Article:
Designing for Performance: Tips and Tricks
A series like Netflix’s Abstract: The Art of Design highlights the importance of design in the lives we lead nowadays, especially in an environment with a ubiquitous use of technology, which relies a lot of its seamless use to the developing of a good user interface (UI) and a good user experience (UX).
In modern web design, performance and user experience are both very important. Users are more sensitive to UX disruptions and lack of performance, which is why sites need to focus on these two elements at the beginning of the design and development process.
Designers are now more involved in the process of optimizing a website for performance and good UX. Sites that are optimized early in the development stage – when they are still wireframes and design mockups – will have better performance in the end. To help you design for performance, here are some neat tips and tricks to know.
Sprites are great for performance mainly because they only need to be loaded once. Instead of slicing visual elements into individual pieces, you can combine them into a sprite (or sprites) and load them together.
The developer can use a single sprite with multiple visual elements and display the correct element accordingly. A good example is how Facebook uses sprites for its UI elements; the Facebook logo and the site’s interface icons are all loaded from a single, highly optimized PNG file.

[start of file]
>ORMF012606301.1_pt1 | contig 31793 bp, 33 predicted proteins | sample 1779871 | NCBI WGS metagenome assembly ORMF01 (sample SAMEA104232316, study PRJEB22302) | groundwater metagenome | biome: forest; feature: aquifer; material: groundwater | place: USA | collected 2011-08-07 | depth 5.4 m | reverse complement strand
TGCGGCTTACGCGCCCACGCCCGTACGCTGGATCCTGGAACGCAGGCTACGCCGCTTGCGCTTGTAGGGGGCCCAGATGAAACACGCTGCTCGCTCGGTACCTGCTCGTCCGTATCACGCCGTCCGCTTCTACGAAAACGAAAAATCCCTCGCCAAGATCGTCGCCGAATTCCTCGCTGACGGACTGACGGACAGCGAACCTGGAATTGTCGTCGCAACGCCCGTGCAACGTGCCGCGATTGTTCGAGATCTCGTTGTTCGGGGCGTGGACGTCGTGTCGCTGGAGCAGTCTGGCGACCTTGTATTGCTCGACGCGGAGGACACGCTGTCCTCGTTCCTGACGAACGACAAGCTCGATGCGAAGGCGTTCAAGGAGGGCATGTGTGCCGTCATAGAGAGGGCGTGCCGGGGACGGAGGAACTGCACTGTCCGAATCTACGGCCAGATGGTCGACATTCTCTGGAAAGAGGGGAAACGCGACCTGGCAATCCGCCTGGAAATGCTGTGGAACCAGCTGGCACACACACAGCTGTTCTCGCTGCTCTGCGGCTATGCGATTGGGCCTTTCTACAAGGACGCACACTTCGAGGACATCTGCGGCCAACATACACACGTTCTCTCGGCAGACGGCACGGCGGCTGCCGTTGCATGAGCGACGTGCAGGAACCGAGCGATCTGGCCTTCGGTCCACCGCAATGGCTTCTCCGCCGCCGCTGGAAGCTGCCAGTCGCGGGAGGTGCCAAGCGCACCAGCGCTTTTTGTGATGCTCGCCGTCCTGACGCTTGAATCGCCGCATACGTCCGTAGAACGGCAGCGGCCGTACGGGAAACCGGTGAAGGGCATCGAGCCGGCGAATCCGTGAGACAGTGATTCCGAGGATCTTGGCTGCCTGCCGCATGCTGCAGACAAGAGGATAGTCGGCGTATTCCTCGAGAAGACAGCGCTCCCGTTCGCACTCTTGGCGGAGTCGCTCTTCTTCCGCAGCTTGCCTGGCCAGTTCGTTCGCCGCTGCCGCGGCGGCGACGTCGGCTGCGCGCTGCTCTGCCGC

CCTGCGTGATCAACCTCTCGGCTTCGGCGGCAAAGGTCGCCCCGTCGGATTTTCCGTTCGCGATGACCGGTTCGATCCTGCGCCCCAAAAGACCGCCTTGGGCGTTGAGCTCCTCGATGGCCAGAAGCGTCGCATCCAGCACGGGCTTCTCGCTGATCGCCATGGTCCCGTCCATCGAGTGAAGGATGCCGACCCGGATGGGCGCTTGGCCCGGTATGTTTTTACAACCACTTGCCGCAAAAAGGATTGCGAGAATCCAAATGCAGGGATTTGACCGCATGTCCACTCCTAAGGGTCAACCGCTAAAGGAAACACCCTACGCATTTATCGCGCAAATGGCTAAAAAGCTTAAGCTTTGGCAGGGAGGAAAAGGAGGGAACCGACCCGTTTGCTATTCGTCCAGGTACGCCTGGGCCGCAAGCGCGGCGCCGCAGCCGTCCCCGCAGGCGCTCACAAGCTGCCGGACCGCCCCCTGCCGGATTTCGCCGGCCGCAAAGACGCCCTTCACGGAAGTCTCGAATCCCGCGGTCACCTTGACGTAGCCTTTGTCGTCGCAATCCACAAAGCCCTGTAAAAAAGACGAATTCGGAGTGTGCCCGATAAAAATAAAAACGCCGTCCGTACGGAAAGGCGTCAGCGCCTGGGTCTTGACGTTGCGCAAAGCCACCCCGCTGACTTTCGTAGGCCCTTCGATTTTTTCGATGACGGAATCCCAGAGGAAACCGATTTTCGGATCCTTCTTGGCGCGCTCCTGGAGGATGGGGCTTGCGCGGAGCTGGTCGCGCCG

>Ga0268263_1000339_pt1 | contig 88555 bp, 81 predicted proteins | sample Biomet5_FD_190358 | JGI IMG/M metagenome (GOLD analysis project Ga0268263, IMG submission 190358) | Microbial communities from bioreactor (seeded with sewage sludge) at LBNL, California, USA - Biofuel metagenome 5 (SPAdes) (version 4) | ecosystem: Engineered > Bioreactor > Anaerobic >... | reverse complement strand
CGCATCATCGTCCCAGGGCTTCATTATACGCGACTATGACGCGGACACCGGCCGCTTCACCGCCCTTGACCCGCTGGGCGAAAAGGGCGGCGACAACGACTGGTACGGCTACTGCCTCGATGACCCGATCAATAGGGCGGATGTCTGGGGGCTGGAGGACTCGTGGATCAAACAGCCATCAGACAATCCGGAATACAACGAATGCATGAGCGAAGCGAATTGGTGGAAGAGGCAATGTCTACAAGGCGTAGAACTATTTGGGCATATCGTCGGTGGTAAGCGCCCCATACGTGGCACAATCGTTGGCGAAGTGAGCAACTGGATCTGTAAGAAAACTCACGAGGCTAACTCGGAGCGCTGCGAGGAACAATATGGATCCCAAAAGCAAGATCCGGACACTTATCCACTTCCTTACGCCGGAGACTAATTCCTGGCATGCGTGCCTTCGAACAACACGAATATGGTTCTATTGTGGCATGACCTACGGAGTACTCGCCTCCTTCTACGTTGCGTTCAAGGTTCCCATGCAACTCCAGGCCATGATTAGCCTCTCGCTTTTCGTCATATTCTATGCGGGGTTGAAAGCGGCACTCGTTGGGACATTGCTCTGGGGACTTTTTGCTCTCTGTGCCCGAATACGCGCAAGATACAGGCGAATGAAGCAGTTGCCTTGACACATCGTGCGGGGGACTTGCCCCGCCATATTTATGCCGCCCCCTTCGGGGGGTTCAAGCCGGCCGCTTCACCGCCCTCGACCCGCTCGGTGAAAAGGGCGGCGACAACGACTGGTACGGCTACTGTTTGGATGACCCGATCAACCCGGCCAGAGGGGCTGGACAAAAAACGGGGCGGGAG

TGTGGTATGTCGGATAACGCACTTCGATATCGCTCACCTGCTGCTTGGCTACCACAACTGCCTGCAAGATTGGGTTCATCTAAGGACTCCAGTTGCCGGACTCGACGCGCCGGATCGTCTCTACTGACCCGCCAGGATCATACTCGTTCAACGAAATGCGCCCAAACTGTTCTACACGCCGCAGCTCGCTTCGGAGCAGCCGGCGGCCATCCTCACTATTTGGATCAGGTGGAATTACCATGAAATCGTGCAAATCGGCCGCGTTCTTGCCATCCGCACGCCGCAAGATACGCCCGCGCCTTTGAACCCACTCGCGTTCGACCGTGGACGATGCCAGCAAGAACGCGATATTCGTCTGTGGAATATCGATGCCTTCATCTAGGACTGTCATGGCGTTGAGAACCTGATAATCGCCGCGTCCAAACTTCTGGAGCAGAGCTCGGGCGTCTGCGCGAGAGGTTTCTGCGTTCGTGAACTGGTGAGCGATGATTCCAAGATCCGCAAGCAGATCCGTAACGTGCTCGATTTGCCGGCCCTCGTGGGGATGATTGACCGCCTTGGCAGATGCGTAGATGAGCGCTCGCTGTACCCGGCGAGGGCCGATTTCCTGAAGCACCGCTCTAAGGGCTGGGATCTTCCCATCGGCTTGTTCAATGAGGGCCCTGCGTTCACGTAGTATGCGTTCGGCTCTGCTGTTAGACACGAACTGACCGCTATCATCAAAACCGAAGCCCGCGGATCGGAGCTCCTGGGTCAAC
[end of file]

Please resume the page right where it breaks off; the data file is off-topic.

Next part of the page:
The way sprites are displayed is decided by positioning and masking in CSS. This is a much more efficient way of displaying visual elements. Switching to an optimized sprite can cut the loading time down by a whopping 60%. When you compare web hosting services – using resources such as hostingkingdom.com – you will quickly notice that minimizing the number of files that need to be loaded helps boost performance.
Know How to Package Images
Preparing the design for development and deployment is another important process to handle carefully if you want to maintain a high level of performance. Images need to be scaled correctly so that they can be served based on the user’s screen resolution. Scaled images work well for performance optimization because they allow smaller images to be loaded whenever possible.
Removing metadata, color profile information, and other unnecessary elements is another great way to optimize your design for performance. There is no need to include these details in images designed for web viewing only. As a matter of fact, removing them can reduce the size of your images by more than 50%.
I’m not saying you have to know how to code in CSS as a designer; not at all. I’m simply making a point that there is a lot to gain from knowing the basics of CSS. CSS is more capable than ever, which means you can substitute a lot of the visual elements used in a website with simple CSS codes.
CSS codes are more compact than images. By replacing most parts of the design with simple CSS codes, you’re taking the performance of the site to a whole new level. You save more than 80% on file sizes alone.
It is easy to see how performance optimization starts with a site design that takes performance into account. With these tips and tricks in mind, you can start designing great-performing sites from scratch.